What Hi Fi Sound and Vision Tue, 4 Nov 2008, 1:00pm

Sony NWZ-S639F

Tested at £100
80100
4

The best of the rest – though we doubt that will satisfy Sony

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For

  • Slim and solid
  • bright, detailed screen
  • poised sound
  • Napster freebies included

Against

  • Not the drive or detail of some rivals

Sony's a company long used to getting its own way, and the fact that its numerous attempts to sew up the ‘portable music device' market have all foundered on the rocks of Apple's ubiquity have undoubtedly rankled.

Still, Sony's frustration is to the benefit of we consumers, as the Japanese leviathan has come increasingly close to toppling Apple from its perch with a series of progressively more impressive players.

The NWZ-S639F is the latest machine designed to break the American's stranglehold on the world's affections.

It's a tidy and well though-out design, as you'd expect from Sony, and while it's not the best-looking MP3 player you ever saw, its weight and solidity is reassuring.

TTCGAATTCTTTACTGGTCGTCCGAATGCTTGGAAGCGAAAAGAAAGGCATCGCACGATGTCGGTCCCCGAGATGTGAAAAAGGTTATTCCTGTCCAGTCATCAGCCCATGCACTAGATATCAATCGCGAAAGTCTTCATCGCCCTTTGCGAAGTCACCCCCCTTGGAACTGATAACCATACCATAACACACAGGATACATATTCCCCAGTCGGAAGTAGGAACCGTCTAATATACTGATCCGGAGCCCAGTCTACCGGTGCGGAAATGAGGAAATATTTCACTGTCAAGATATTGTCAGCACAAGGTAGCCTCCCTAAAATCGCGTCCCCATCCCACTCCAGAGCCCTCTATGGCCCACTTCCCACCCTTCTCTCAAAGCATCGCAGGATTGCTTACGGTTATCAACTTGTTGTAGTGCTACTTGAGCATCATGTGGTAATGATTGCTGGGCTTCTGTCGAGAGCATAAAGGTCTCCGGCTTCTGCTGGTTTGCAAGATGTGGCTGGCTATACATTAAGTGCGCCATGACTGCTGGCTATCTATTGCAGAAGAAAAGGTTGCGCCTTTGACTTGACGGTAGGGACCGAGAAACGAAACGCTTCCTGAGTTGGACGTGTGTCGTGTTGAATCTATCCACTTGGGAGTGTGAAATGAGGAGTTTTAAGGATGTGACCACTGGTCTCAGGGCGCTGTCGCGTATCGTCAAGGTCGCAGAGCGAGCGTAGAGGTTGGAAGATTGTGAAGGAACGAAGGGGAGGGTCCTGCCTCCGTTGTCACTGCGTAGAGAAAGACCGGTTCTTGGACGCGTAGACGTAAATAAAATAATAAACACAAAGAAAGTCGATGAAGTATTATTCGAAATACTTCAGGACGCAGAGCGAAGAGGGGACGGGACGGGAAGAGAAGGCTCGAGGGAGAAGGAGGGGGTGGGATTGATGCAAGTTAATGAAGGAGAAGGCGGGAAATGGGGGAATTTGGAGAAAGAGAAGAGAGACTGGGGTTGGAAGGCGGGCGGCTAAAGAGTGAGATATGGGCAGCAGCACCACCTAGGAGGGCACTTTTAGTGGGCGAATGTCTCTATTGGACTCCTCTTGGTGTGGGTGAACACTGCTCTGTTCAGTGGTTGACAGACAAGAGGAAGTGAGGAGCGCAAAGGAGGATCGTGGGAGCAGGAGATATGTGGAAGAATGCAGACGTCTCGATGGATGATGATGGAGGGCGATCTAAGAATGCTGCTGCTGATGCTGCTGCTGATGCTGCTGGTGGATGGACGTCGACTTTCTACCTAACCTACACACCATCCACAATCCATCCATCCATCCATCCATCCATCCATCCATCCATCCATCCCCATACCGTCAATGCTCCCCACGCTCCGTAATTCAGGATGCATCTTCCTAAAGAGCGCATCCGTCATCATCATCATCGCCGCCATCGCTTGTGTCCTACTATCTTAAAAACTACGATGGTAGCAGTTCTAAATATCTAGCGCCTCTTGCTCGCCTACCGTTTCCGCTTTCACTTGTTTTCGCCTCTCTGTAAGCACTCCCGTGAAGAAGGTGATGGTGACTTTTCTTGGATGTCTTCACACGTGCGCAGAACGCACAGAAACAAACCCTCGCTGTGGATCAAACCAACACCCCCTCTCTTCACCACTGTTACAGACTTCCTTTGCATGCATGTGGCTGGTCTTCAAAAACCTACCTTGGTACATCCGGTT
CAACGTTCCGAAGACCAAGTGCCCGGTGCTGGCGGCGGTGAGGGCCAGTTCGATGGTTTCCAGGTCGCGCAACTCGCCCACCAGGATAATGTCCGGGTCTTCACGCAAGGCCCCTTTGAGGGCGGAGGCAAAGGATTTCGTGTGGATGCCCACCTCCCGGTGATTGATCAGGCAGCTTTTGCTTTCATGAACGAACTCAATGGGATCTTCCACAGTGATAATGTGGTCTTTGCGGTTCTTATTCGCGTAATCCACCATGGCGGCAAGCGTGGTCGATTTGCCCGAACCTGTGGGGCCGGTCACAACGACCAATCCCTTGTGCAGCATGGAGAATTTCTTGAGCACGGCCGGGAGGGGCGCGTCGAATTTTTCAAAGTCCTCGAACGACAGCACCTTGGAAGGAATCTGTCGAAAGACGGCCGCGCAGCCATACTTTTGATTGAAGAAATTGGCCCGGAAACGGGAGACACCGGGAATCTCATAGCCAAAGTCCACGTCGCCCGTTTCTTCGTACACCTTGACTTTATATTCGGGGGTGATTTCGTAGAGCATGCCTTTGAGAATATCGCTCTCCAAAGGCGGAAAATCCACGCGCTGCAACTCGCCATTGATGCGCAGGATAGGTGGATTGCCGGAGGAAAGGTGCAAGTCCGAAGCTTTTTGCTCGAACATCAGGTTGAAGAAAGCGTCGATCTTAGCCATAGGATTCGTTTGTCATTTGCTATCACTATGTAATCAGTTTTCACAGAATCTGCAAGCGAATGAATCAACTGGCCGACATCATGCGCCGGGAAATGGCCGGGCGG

Specification is good: the NWZ-S639F is packing FM reception, supports a good number of different file types and uses a regular mini-USB for data transfer and charging (as distinct from Sony's darker days, when its machines all used bespoke software and bespoke connections).

And you currently get three months' free access to Napster to Go, with more than six million songs free to download, as well as support for the BBC's iPlayer.

The screen is a trifle small for watching video, but it's bright and detailed.

Natural timing, agreeable weight
An MP3 player with an inadequate specification is doomed, of course, but not as doomed as the MP3 player that doesn't sound good.

And the Sony reveals itself to be as tantalisingly close to Apple as it ever was, yet somehow unable to make up the distance, whether using the supplied headphones (not bad sound, but uncomfortable) or after-market jobs.

Iron and Wine's mournful reading of The Postal Service's Such Great Heights is balanced and composed, with natural timing and a broad, explicit soundstage.

There's agreeable weight to low frequencies and a nicely judged treble, with the vocal nicely distinct while being integrated smoothly into the two.

Switch to the original recording, however, and the Sony's relative lack of detail and drive becomes apparent. It doesn't have quite the stomach for a fight as the very best around, and can lack a little drama and excitement as a result.

In our First Test of this machine, we called it “the best non-Apple ultra-portable we've seen” and that's still the case. Trouble is, we've heard the iPod nano – and we prefer it.